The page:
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On a slow summer day, "Blockers" is worth the time


Ike Barinholtz as Hunter, the screw-up father, John Cena as the cargo short–wearing Mitchell and Leslie Mann as Lisa the single mother. (Universal Studios Home Entertainment)


Blu-ray, DVD, Digital copy; 2018; R for rude and sexual content, and language throughout, drug content, teen partying, and some graphic nudity; streaming via

Amazon Video, Google Play, iTunes, Vudu, YouTube

Best extra: Commentary with director Kay Cannon, writer of the three “Pitch Perfect” franchise films

KAY CANNON gets kudos for trying to throw in some John Hughes-esque moments and scenery in her directorial debut film. She talks about them in "Blockers", her feature-length commentary.

Unfortunately, for those who cut their teenage teeth on Hughes’ coming-of-age films in the 1980’s, “Sixteen Candles,” “The Breakfast Club,” “Ferris Buehller’s Day Off,” “Pretty In Pink,” etc., “Blockers is a mediocre imitation of Hughes’ contribution to young adulthood. That’s not saying it doesn’t have its moments and Cannon deserves some props.

For today’s adults who can relate to those 1980s’ movies, with hormonal, practically omniscient teens of their own, this movie is poignant, though in a raunchy way. Three parents try to stop their trio of high-school daughters from losing their virginities on prom night. Prom, another rite of passage that many of the movie’s stars admit in another bonus feature, didn’t add up to romance and fireworks.

Each of the movie’s top-billed actors participates in the bonus features, including Leslie Mann, John Cena, Ike Barinholtz, Kathryn Newtown, Geraldine Viswanathan, Gideon Adlon, Graham Phillips and Miles Robbins. You also get to see producers Seth Rogen, Evan Goldberg and James Weaver in chicken outfits promoting the film at some point along the PR highway. (Those who saw the trailer to this movie might remember a rooster preceding the word “blockers” in the title. If you don’t get it, talk to a teenager.)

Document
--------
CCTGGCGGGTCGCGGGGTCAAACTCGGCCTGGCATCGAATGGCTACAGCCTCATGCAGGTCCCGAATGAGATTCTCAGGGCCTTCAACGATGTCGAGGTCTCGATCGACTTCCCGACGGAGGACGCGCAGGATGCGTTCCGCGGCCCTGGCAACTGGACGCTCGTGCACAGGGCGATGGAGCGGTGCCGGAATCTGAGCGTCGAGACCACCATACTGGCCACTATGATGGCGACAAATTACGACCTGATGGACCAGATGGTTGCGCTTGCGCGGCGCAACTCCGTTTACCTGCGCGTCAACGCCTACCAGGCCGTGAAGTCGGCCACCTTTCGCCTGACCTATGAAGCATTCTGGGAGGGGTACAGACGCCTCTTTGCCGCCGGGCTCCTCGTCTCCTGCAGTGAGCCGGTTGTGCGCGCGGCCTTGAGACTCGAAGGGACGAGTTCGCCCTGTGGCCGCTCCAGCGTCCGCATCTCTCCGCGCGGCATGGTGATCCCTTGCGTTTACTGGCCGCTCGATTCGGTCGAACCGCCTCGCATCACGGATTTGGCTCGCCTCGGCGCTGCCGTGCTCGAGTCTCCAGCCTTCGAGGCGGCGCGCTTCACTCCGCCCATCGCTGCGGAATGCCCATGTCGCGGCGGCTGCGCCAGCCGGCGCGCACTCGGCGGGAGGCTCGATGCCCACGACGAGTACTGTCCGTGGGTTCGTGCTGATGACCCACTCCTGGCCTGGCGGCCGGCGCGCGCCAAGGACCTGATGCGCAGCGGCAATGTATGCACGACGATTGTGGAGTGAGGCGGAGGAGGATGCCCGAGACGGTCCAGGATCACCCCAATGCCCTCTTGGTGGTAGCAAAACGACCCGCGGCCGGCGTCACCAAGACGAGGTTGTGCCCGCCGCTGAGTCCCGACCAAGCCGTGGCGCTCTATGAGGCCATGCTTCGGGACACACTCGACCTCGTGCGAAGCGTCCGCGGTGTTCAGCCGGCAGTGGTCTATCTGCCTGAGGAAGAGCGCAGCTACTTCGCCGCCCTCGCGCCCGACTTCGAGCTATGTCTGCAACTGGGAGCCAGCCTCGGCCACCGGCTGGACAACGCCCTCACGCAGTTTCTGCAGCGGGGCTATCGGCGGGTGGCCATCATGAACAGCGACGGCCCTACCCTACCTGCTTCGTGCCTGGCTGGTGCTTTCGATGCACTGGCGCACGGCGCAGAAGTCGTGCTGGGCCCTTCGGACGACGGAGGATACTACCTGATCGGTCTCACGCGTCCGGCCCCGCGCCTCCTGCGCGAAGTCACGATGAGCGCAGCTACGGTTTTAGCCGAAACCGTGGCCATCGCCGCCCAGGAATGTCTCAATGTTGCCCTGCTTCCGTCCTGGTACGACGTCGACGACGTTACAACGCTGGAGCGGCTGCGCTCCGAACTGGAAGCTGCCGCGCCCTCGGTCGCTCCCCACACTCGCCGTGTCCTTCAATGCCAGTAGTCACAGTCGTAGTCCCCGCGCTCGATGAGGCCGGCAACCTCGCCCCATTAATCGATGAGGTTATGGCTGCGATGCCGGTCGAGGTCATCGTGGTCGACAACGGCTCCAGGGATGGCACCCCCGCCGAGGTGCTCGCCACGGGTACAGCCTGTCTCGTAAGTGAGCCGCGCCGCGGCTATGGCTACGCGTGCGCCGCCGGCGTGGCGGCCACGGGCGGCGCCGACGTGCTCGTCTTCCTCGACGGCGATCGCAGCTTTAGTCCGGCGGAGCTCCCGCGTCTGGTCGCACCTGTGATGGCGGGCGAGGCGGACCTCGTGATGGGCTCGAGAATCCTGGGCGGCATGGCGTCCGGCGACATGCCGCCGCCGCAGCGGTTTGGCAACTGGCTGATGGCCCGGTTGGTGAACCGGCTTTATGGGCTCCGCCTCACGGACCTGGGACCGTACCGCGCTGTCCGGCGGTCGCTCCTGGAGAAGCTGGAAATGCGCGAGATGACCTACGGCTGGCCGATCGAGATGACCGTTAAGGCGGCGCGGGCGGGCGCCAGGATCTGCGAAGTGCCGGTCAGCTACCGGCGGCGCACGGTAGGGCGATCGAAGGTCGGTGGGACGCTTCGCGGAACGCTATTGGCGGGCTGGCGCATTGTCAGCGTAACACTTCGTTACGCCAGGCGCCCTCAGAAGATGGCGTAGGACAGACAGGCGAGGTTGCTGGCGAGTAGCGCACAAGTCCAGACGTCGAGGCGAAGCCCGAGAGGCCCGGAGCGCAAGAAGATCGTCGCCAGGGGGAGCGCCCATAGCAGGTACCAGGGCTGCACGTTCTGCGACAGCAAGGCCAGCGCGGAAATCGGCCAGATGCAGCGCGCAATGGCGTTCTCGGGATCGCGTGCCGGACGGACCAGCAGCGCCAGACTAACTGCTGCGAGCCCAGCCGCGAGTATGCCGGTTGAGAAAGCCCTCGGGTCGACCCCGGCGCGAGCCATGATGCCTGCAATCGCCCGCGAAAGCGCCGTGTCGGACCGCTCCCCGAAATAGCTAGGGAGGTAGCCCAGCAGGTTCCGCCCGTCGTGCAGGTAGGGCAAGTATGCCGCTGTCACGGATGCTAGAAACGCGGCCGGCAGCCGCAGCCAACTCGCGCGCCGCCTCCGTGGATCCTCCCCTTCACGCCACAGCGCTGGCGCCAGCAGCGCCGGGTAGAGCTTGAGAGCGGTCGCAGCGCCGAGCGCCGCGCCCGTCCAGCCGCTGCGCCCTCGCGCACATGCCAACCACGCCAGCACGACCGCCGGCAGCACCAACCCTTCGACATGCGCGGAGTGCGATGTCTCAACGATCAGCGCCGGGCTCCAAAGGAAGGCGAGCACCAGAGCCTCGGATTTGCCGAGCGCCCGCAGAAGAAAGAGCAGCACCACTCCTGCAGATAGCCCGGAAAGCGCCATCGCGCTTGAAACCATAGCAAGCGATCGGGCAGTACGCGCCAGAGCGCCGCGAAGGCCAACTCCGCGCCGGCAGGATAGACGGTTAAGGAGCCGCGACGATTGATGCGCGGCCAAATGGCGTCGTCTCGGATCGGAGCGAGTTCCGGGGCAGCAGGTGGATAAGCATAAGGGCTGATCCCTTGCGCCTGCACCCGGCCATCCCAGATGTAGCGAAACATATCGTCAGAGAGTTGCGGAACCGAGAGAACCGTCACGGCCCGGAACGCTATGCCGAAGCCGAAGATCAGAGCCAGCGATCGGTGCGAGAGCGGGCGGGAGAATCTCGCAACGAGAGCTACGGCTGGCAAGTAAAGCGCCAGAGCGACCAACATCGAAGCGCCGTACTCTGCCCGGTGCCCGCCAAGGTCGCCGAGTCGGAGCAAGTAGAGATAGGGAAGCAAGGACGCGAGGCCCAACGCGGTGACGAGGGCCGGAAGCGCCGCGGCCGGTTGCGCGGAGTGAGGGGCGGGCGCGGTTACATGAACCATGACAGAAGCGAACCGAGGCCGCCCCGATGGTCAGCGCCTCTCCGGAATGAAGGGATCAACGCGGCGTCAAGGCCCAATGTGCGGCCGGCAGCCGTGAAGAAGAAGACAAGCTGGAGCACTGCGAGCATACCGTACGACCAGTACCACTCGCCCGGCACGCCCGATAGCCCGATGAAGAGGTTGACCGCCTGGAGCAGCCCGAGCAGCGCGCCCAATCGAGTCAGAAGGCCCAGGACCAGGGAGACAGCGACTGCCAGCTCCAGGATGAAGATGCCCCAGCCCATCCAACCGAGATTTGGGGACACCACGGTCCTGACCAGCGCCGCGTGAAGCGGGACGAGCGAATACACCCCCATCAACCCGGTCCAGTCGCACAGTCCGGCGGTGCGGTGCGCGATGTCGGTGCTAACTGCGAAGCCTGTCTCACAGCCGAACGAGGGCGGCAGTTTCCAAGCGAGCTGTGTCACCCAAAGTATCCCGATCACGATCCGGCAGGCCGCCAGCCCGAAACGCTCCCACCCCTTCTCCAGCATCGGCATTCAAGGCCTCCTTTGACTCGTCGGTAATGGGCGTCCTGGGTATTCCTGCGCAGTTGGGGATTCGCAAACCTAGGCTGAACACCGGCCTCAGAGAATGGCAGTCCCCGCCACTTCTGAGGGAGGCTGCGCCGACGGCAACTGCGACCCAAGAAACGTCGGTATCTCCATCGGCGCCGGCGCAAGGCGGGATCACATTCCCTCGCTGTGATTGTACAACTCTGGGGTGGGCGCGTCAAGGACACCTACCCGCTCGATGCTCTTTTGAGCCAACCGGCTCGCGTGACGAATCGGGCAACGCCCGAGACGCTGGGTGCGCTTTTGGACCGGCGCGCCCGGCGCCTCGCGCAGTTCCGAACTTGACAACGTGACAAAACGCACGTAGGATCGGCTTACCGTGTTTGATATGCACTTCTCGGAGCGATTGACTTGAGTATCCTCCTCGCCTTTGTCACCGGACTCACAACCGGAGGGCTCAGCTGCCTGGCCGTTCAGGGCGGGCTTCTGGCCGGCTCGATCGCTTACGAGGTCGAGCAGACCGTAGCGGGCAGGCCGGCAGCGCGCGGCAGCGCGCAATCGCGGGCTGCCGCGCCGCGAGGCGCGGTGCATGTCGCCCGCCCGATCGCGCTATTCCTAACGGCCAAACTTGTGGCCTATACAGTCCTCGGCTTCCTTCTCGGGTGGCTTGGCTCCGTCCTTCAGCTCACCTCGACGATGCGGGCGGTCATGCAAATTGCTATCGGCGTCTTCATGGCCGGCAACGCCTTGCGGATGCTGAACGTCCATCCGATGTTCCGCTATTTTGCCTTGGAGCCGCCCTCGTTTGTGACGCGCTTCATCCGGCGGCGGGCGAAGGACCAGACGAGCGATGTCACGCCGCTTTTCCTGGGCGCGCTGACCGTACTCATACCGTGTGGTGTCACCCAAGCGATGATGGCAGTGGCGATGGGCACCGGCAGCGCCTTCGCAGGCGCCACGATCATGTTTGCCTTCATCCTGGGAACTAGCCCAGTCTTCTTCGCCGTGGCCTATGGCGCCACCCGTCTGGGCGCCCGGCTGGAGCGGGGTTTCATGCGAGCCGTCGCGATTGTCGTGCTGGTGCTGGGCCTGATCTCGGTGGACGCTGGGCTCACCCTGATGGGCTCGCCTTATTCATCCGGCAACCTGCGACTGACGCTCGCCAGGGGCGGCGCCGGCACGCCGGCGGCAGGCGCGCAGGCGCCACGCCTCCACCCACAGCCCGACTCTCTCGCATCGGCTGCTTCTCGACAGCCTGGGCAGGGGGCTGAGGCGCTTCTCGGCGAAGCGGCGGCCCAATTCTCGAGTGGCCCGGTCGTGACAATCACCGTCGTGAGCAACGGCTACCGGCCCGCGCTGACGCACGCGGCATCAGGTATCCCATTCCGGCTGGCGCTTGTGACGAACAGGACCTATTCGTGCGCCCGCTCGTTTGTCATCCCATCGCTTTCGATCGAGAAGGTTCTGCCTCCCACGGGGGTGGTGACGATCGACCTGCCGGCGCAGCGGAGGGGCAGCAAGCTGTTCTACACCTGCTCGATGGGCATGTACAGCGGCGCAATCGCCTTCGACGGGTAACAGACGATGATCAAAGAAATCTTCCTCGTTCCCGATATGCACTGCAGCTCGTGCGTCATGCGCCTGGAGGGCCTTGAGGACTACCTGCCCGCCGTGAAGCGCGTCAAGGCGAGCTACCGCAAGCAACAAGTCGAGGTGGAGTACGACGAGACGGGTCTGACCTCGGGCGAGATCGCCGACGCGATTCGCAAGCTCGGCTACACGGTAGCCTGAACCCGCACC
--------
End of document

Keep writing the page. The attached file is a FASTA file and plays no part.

The liberated young women of "Blockers," played by Gideon Adlon (Sam), Kathryn Newton (Julie) and Geraldine Viswanathan (Kayla).

Prom night

The extras include three deleted scenes, a short gag reel, a line-o-rama montage with riffs longer than the gag reel and a look at the filming of some of the funnier scenes. These include a tipping car after a vomiting episode and a butt-chugging contest between Cena and some other teens (yes, butt chugging; apparently it’s real with YouTube videos to prove it).

Cena has a short bonus where he discusses what to include in a survival kit to save your kids on prom night, while Barinholtz does a brief history of sex from perverted cave drawings in Australia to the invention of the condom. I hope kids aren’t using these extras for legitimate information.

The crazy butt chugging

What is legit is Cannon’s commentary, although she goes silent a lot during the 102-minute flick. She talks about being a huge fan of Gary Cole (Bill Lumbergh in 1999’s “Office Space”) and Gina Gershon (1995’s “Showgirls”) who star as two parents who still deeply enjoy their sex-scapades, so much so that Cannon shows Cole with frontal nudity for the sake of a “Jurassic Park” laugh. Cannon also harkens to Hughes’ films being set in the Chicago suburbs, like “Blockers” is.

For the most part, it’s nice to see a movie that shows that girls can be in control of their own sexual destiny, their independence and their future. Thanks, Cannon, for that, and some of the raunchy laughs that come with a film about crossing the great divide from child to adult with balloons, poppers and a cheesy dance. This is worth a slow-summer watch.

Toni Guagenti




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